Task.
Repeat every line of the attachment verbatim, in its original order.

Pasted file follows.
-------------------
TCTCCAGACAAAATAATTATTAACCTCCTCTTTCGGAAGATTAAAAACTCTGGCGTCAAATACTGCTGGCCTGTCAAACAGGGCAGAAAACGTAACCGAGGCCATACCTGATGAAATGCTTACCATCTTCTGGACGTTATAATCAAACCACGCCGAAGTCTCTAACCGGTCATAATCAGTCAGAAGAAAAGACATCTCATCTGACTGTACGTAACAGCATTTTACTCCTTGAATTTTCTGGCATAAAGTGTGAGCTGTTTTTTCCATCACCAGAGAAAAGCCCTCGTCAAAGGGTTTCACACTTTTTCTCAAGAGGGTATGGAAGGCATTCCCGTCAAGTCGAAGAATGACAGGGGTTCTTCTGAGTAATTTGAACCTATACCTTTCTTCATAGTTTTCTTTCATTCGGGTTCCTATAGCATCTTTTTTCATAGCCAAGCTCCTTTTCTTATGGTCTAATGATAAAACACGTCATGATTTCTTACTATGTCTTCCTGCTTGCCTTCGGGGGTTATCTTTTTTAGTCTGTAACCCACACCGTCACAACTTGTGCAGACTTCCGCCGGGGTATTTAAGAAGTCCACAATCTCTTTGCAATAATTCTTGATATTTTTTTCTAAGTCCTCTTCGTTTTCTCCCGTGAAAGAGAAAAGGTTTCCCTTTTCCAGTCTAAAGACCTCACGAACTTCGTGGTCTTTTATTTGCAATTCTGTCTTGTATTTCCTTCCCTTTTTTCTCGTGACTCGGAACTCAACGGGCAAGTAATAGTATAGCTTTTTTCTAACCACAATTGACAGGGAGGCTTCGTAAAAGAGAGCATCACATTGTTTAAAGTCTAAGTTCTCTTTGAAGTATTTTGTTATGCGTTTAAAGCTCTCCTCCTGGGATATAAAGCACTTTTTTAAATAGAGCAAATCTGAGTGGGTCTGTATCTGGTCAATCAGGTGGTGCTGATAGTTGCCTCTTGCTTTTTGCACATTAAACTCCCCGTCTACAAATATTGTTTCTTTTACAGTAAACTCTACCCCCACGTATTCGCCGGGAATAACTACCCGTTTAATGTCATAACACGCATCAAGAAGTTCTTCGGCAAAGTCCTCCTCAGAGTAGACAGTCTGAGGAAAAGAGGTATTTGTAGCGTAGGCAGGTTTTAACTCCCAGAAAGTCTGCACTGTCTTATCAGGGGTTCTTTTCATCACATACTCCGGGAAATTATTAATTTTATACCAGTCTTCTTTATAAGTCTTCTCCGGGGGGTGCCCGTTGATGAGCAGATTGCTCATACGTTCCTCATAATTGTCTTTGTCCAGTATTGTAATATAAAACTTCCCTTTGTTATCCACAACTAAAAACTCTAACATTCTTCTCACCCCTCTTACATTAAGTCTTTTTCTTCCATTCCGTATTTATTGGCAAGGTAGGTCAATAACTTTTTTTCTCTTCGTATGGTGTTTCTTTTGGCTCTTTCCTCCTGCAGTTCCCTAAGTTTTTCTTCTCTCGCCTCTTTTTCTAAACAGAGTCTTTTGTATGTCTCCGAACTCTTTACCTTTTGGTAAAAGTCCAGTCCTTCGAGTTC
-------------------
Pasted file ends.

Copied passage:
TCTCCAGACAAAATAATTATTAACCTCCTCTTTCGGAAGATTAAAAACTCTGGCGTCAAATACTGCTGGCCTGTCAAACAGGGCAGAAAACGTAACCGAGGCCATACCTGATGAAATGCTTACCATCTTCTGGACGTTATAATCAAACCACGCCGAAGTCTCTAACCGGTCATAATCAGTCAGAAGAAAAGACATCTCATCTGACTGTACGTAACAGCATTTTACTCCTTGAATTTTCTGGCATAAAGTGTGAGCTGTTTTTTCCATCACCAGAGAAAAGCCCTCGTCAAAGGGTTTCACACTTTTTCTCAAGAGGGTATGGAAGGCATTCCCGTCAAGTCGAAGAATGACAGGGGTTCTTCTGAGTAATTTGAACCTATACCTTTCTTCATAGTTTTCTTTCATTCGGGTTCCTATAGCATCTTTTTTCATAGCCAAGCTCCTTTTCTTATGGTCTAATGATAAAACACGTCATGATTTCTTACTATGTCTTCCTGCTTGCCTTCGGGGGTTATCTTTTTTAGTCTGTAACCCACACCGTCACAACTTGTGCAGACTTCCGCCGGGGTATTTAAGAAGTCCACAATCTCTTTGCAATAATTCTTGATATTTTTTTCTAAGTCCTCTTCGTTTTCTCCCGTGAAAGAGAAAAGGTTTCCCTTTTCCAGTCTAAAGACCTCACGAACTTCGTGGTCTTTTATTTGCAATTCTGTCTTGTATTTCCTTCCCTTTTTTCTCGTGACTCGGAACTCAACGGGCAAGTAATAGTATAGCTTTTTTCTAACCACAATTGACAGGGAGGCTTCGTAAAAGAGAGCATCACATTGTTTAAAGTCTAAGTTCTCTTTGAAGTATTTTGTTATGCGTTTAAAGCTCTCCTCCTGGGATATAAAGCACTTTTTTAAATAGAGCAAATCTGAGTGGGTCTGTATCTGGTCAATCAGGTGGTGCTGATAGTTGCCTCTTGCTTTTTGCACATTAAACTCCCCGTCTACAAATATTGTTTCTTTTACAGTAAACTCTACCCCCACGTATTCGCCGGGAATAACTACCCGTTTAATGTCATAACACGCATCAAGAAGTTCTTCGGCAAAGTCCTCCTCAGAGTAGACAGTCTGAGGAAAAGAGGTATTTGTAGCGTAGGCAGGTTTTAACTCCCAGAAAGTCTGCACTGTCTTATCAGGGGTTCTTTTCATCACATACTCCGGGAAATTATTAATTTTATACCAGTCTTCTTTATAAGTCTTCTCCGGGGGGTGCCCGTTGATGAGCAGATTGCTCATACGTTCCTCATAATTGTCTTTGTCCAGTATTGTAATATAAAACTTCCCTTTGTTATCCACAACTAAAAACTCTAACATTCTTCTCACCCCTCTTACATTAAGTCTTTTTCTTCCATTCCGTATTTATTGGCAAGGTAGGTCAATAACTTTTTTTCTCTTCGTATGGTGTTTCTTTTGGCTCTTTCCTCCTGCAGTTCCCTAAGTTTTTCTTCTCTCGCCTCTTTTTCTAAACAGAGTCTTTTGTATGTCTCCGAACTCTTTACCTTTTGGTAAAAGTCCAGTCCTTCGAGTTC